Paul LaViolette  4:48  

Lana and Andy, some examples maybe within your portfolio or within medtech as you look at it, what might be a great example of a tangible business that has emerged today in hospital out of hospital that is really combining digital and med tech.


Lana Caron  5:06  

I think StrokeCare Pathway is a great example. If you look at the treatment or cath lab space, robotics is definitely being helped by adoption of digital virtual care. And if you look at the rest of the stroke care pathway, early detection of stroke, and stroke triage is a huge problem. It takes too long to recognize stroke currently. And it takes too long to bring patients to the right hospital to for treatment. For example, it takes about 70% of patients that get to the hospital, actually get to the wrong hospital. And 40% of the patients they'll get to, to to the hospital, are no longer eligible for treatment. So we have a huge population that's undertreated and we have a huge access to care. So the operational and the problem exists, because we have huge inefficiencies is a complex pathway, you have a lot of handoffs, so it's a perfect problem to be solved. For by data AI, interoperability. So I'll talk a little bit later in the conversation about some of the companies that we have an out portfolio, but also that exist in the ecosystem. But again, this kind of problem cannot be solved by traditional medical devices, and some of the new technologies that are being introduced, right for treatment, like robotics, like some of the med devices, we are seeing that digital health or how digital is driving adoption of those traditional medical devices. So it's really important to think about this across a pathway.


Andy McGibbon  7:03  

Yeah, and I think there's a few ways to think about I mean, I think you, Paul, you kind of refer to this, but there's the concept of the Venn diagram of digital and medtech. And maybe those two are converging. I think there's also probably an abstraction that we could do about digital technologies in medtech. So if you think about ways of integrating products into workflow that aren't necessarily the product itself, there's also digital technologies in the manufacturing of, you know, medical devices, as we think of them traditionally, those are probably beyond the scope of the conversation we can get to here. But I think in our portfolio, you know, there's, it's an, it's a theme. I mean, I think if you think of things that we're trying to do in healthcare, improve outcomes, access to care, and change how we do business in healthcare in a more efficient, cost effective manner, oftentimes, digital technologies can enable those outcomes to happen. And so, you know, I went through the biodesign fellowship. So I think when I look at digital technologies, I kind of flip it on its head and say, Well, what's really driving the need for something to be digital. And in some cases, there is something that is actually driving that in some cases, it's more a interesting product feature and, and a way that, yeah, we can fill out the buzzword bingo card that Simon was talking about.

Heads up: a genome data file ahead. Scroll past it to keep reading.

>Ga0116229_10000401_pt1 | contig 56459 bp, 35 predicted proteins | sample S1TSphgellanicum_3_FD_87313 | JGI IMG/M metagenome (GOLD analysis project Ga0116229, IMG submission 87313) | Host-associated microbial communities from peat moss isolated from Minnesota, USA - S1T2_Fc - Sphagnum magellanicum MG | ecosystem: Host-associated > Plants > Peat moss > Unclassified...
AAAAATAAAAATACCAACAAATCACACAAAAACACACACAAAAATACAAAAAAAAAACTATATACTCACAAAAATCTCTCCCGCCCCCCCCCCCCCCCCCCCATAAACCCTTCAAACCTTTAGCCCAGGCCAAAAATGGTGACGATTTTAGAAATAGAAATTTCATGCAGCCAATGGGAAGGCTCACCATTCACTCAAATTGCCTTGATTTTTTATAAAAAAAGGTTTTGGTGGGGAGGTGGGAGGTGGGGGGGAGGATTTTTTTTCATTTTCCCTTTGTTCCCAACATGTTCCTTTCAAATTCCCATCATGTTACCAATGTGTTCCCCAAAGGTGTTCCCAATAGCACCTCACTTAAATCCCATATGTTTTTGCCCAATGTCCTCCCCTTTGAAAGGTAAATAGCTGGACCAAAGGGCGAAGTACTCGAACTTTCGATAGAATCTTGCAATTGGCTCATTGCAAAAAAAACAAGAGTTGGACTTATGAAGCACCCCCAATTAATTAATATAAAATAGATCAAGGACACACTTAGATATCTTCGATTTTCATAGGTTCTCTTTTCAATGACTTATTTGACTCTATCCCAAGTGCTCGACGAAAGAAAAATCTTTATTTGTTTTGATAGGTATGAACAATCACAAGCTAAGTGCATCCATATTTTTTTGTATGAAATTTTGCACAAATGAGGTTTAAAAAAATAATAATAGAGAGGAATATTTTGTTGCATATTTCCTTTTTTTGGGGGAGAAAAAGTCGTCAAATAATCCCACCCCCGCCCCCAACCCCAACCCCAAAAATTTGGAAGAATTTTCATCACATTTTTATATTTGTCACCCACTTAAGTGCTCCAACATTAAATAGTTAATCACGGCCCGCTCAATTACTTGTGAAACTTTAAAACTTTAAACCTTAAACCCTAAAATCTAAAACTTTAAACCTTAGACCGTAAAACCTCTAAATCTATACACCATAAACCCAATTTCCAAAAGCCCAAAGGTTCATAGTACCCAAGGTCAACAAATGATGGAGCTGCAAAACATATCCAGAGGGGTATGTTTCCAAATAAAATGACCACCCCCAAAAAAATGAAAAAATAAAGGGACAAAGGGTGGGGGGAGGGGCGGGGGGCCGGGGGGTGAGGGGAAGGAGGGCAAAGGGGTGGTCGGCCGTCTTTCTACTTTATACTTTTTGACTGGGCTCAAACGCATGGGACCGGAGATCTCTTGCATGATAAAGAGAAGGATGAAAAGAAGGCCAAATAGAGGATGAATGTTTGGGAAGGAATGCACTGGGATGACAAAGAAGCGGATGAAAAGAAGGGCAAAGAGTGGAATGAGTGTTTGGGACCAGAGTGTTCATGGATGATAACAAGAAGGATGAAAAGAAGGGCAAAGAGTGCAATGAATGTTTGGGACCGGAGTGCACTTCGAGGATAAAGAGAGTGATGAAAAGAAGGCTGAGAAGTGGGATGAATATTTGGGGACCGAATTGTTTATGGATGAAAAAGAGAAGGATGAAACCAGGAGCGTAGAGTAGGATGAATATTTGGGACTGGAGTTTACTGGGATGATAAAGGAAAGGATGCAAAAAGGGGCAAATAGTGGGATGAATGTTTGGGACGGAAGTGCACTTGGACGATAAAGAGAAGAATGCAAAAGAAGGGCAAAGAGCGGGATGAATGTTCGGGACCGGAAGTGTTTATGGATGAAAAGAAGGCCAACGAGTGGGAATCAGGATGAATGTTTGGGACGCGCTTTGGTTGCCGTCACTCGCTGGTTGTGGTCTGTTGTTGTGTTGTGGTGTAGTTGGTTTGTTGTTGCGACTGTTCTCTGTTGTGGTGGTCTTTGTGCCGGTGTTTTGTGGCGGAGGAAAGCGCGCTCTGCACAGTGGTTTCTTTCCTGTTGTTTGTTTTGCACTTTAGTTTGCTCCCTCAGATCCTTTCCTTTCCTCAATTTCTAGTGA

Paul LaViolette  8:14  

Let's let's go there, because digital may or may not be crucial, it may or may not change an outcome, it may have the potential to change an outcome that may not have been demonstrated yet, which of course, is a barrier to adoption. So two questions for everyone. Where have you seen data monetized? And the second would be what sort of barriers do you think are most essential that digital models have to overcome?


Simon Turner  8:42  

Oh, well, this is the interesting thing about the kind of digital medicine side of things, at least my perspective, it's you've got so many potential business models that you can innovate on top of, you know, you have a core platform, and then suddenly, you can have multiple different services that can be developed from it. I think one of the ones that we've seen kind of be taken up the fastest is in clinical trials. So if you're looking at clinical trial, recruitment stratification of these patients, making sure that you're getting the right ones into your trial most effectively, the digital components of that have been extremely helpful. I mean, it's as simple as you know, you're able to measure gait, you're able to measure, you know, how active is a user, if you're looking at depressive disorders, for example, how lethargic is a patient just based on their smartphone movement, the accelerometers and things like that. So these types of tools, at least for the clinical trials initially, probably going on to being able to stratify for treatment efficacy and things like that, once they've been validated in the clinic. Exactly. And again, it comes back to I guess, the next part of that it's where do you need to bring these tools to and the way we think about it is, again, we're Life Science investors. So we're looking at the need first, and then the technology being applied on top of that, to really tackle that. So you're, you're treating the inefficiency of the system, if you will. I think that's the right way to do it. Well being which is, let's call the more consumer products. There's nothing wrong with that. It's just that's not where our expertise lies.